Danish Agricultural Minister Mette Gjerskov presided over her first Agricultural Council of the Danish Presidency with some dash and vigour last Monday 23 January. Her energy contrasted with the comments of some of her fellow Ministers in their first formal debate on the Commission’s single CMO legislative proposal, with a number of ministers seeking to roll back some previous reforms.
The Presidency structured the debate around two themes: the effectiveness of exceptional measures in case of market disturbances and crisis; and the proposed measures aiming at a more competitive and well-functioning food supply chain. The debate, which lasted just over two hours, can be followed here on video.
The key battle lines that emerged can be summarised as follows. For simplicity, I refer to those who would like to return to a more managed market as the ‘blues’, and those who would like to push further in a more market-oriented direction as the ‘reds’, while recognising that this crude distinction does not always work. For another summary of Monday’s debate, see this Europolitics article.
Market disturbances (Articles 154-156)
There was general agreement that agriculture is vulnerable to various types of crisis and market disruption, including from animal disease outbreaks, extreme weather events, and loss of consumer confidence due to a food safety breakdown. The Commissioner also highlighted that sectors could face a crisis not only because of low product prices but also where margins are squeezed by high input costs.
The regulation provides for measures to deal with both kinds of crisis and the general market disruption clause is expanded to cover all sectors in the current CMO. The Commissioner has emphasised the need for a speedy response to crisis situations, and supplementary funding to deal with crises is proposed in a crisis reserve outside of the main EU budget.
The ‘blues’ did not have much to complain about in this proposal. Some countries were unhappy with the extent of the dismantling of market instruments in the past – Spain and Poland called for a broadening of intervention and an increase in reference and trigger prices but there seemed little appetite for that. Latvia wanted the risk management toolkit proposed for Pillar 2 to be moved into Pillar 1.
The ‘reds’ raised a range of issues. Some countries were concerned about the need for a clearer definition of market disturbance and for a clear distinction between crises and normal volatility to avoid this measure becoming a form of income support. These countries expressed unease about giving the Commission quite far-reaching powers through delegated acts to introduce safeguard measures. They wanted more guidance on when these measures could be invoked written into the basic law, and more involvement by the member states in making the decision.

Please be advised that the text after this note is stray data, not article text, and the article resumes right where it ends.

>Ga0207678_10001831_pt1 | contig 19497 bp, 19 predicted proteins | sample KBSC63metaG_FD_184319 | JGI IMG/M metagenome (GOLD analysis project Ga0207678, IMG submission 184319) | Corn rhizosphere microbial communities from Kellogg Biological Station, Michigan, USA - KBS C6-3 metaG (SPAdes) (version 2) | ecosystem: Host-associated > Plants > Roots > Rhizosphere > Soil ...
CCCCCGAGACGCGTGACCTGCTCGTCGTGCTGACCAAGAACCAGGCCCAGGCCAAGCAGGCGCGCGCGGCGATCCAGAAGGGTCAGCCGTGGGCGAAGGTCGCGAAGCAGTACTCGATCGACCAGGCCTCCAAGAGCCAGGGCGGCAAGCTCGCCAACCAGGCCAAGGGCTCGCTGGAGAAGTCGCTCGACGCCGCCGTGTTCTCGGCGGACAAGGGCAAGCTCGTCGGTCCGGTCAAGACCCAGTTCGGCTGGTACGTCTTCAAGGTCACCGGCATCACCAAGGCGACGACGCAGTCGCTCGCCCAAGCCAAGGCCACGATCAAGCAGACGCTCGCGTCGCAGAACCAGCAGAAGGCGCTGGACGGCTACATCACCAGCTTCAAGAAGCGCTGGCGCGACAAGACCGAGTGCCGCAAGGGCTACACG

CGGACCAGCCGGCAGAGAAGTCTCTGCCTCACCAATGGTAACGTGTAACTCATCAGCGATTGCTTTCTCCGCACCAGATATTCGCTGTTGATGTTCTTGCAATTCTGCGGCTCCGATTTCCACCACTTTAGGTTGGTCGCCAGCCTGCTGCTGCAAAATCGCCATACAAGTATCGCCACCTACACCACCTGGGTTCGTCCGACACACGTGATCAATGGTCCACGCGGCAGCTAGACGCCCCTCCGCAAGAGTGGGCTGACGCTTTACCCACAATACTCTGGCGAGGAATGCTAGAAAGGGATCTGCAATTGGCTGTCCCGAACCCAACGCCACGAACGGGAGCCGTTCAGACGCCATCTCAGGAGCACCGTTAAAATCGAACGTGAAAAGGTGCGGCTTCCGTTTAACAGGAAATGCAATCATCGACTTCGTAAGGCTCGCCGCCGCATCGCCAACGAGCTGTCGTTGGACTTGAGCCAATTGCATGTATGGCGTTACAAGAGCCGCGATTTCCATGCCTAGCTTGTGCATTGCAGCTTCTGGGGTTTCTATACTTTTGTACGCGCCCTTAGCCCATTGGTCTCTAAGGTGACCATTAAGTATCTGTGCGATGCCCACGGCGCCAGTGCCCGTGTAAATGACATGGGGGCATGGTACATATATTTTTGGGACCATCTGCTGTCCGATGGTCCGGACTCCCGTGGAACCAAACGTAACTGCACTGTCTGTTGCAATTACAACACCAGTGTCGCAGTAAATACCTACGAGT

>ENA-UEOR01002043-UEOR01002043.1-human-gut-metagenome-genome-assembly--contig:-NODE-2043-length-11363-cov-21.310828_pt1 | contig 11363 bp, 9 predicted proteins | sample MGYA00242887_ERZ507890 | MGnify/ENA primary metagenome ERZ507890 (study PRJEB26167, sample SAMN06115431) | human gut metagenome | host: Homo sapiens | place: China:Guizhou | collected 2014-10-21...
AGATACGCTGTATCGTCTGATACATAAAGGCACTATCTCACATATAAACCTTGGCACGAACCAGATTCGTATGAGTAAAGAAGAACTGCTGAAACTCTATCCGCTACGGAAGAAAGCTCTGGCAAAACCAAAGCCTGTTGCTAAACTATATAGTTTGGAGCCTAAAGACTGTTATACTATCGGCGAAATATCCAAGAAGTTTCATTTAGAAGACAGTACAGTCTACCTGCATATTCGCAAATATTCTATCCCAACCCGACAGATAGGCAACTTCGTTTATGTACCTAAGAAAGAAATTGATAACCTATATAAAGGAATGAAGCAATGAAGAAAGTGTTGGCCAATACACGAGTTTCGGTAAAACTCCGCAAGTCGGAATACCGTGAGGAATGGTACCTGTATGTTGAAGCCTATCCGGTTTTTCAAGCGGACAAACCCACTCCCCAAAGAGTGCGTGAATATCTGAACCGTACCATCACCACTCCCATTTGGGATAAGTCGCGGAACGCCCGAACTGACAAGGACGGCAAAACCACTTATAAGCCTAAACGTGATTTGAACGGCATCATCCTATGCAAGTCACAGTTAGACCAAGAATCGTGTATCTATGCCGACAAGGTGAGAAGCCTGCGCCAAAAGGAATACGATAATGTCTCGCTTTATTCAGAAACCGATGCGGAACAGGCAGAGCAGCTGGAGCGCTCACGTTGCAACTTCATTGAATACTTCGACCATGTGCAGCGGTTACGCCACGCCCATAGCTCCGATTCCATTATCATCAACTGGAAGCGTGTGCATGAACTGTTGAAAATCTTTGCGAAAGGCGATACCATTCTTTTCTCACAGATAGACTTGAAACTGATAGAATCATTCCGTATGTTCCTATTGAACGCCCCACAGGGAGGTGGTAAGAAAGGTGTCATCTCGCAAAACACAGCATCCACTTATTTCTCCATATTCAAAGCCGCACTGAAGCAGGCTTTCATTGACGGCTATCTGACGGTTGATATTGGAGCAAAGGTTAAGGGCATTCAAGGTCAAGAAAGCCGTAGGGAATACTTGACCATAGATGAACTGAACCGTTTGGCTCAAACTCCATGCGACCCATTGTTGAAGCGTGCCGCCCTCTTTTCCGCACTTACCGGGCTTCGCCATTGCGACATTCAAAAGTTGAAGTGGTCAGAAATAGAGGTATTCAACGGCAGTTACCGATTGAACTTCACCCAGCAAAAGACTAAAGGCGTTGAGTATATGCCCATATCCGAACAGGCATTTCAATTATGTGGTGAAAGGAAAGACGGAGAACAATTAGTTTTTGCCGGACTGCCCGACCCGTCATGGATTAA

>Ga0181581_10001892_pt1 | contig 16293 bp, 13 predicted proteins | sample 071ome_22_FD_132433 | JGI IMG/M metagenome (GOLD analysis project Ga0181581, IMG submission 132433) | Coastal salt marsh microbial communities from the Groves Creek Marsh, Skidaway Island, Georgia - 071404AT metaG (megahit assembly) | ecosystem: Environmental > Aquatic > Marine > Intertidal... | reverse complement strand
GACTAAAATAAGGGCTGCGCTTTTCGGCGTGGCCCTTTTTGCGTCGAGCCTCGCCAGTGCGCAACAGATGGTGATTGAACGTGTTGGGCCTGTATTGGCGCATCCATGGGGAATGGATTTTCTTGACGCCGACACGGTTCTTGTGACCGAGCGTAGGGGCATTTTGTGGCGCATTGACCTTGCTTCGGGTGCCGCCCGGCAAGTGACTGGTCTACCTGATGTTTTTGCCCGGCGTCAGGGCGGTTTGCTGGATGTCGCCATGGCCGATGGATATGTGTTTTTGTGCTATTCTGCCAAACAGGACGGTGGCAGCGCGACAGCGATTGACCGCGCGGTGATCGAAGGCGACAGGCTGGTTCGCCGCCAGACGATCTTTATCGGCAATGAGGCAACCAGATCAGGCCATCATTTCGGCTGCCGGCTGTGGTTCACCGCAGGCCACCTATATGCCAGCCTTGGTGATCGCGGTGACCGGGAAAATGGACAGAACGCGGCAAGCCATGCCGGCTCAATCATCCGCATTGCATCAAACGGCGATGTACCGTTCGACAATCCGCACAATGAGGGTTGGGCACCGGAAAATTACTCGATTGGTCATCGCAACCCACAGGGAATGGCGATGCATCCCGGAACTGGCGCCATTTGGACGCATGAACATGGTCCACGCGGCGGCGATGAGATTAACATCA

Countries differed on whether the crisis reserve should be outside the budget or not. Poland was not happy with the level of co-financing of the animal health and consumer confidence measures and wanted a higher rate of co-financing than the 50% proposed.
The milk quota system and the vine planting ban are set to expire under existing legislation. Sugar quotas are also set to expire under the existing regulation by 30 September 2015.
Wine-producing countries are unhappy with the disappearance of the vine planting ban and have come together to reverse this decision. Commissioner Ciolos at the Berlin Green Week earlier this month announced the establishment of a high level group to discuss wine reform to report by the end of this year, with no subject taboo. This proposal was not surprisingly welcomed.
‘Blue’ countries also sought to delay the end of sugar quotas, with a number of countries calling for an extension of quotas to 2020. An extension was justified on the grounds that the sector had just come through the 2006 reform, and that a number of processors had invested heavily in acquiring additional quota. One country argued that quotas were necessary to secure adequate sugar supply in the EU.
The fact that the end of quotas in 2015 was clearly signalled as part of this reform and processors should have been aware of this when making their investment decisions seems overlooked in this argument. It was left to the Irish Minister to point out that, in a situation of high sugar prices and short supplies on the EU market, the quicker that quotas were removed, the better.
Improving the functioning of the food supply chain
The ‘blue’ countries are generally happy with the proposal for compulsory recognition of producer organisations and inter-branch organisations, and with the proposal to extend the derogations from competition policy rules which currently apply in the fruit and vegetable sector to all products (while still excluding activities which would fix prices or restrict market access).
The ‘red’ countries objected to the mandatory recognition of producer groups, arguing it should be left up to member states. Other countries were concerned that the proposal to extend PO rules to all producers could lead to the creation of a dominant position in the market place, or the potential for abuse of dominant position. Sweden took the most radical position that strengthening producers’ competitiveness was fundamentally about innovation and not about market regulation.
Phasing out export subsidies
The Commission has not proposed any change to the existing situation with respect to export subsidies. But one of the encouraging aspects of the debate was the number of member states who took the opportunity to explicitly make clear their opposition to the continued use of export subsidies after 2013. There is an opportunity here which can be built on.
This post was written by Alan Matthews
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